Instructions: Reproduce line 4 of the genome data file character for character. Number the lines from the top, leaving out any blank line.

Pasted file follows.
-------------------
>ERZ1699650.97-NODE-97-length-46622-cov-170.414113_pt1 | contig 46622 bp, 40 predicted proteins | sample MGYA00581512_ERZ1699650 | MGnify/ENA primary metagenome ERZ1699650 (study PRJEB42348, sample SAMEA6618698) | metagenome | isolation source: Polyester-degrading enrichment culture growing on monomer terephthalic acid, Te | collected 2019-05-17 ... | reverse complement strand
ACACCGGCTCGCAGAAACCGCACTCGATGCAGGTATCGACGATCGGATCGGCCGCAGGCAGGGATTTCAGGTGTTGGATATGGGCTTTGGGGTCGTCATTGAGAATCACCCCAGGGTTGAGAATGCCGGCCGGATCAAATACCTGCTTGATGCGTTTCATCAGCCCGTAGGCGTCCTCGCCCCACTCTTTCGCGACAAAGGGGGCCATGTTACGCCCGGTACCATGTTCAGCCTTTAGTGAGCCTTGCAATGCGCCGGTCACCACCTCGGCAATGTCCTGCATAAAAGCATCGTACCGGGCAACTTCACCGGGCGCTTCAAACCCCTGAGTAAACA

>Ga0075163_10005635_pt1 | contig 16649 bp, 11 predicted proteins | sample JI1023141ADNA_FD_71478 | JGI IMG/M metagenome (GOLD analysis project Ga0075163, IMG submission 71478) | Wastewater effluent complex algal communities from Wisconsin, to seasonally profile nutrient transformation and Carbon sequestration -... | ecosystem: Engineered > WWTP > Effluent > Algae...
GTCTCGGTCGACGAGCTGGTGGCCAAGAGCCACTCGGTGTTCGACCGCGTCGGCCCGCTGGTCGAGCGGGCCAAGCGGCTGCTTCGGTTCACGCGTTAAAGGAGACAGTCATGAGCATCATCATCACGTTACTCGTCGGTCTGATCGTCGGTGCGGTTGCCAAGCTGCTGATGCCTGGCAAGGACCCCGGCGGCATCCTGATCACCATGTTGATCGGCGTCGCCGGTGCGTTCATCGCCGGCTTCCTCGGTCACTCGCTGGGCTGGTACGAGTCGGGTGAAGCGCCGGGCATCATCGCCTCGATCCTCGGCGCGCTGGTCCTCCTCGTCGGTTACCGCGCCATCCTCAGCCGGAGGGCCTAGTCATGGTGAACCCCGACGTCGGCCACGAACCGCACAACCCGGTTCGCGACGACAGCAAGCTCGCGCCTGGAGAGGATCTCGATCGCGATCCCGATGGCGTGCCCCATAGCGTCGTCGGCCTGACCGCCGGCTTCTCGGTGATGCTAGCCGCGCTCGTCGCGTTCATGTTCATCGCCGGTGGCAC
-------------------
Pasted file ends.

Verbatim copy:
GTCTCGGTCGACGAGCTGGTGGCCAAGAGCCACTCGGTGTTCGACCGCGTCGGCCCGCTGGTCGAGCGGGCCAAGCGGCTGCTTCGGTTCACGCGTTAAAGGAGACAGTCATGAGCATCATCATCACGTTACTCGTCGGTCTGATCGTCGGTGCGGTTGCCAAGCTGCTGATGCCTGGCAAGGACCCCGGCGGCATCCTGATCACCATGTTGATCGGCGTCGCCGGTGCGTTCATCGCCGGCTTCCTCGGTCACTCGCTGGGCTGGTACGAGTCGGGTGAAGCGCCGGGCATCATCGCCTCGATCCTCGGCGCGCTGGTCCTCCTCGTCGGTTACCGCGCCATCCTCAGCCGGAGGGCCTAGTCATGGTGAACCCCGACGTCGGCCACGAACCGCACAACCCGGTTCGCGACGACAGCAAGCTCGCGCCTGGAGAGGATCTCGATCGCGATCCCGATGGCGTGCCCCATAGCGTCGTCGGCCTGACCGCCGGCTTCTCGGTGATGCTAGCCGCGCTCGTCGCGTTCATGTTCATCGCCGGTGGCAC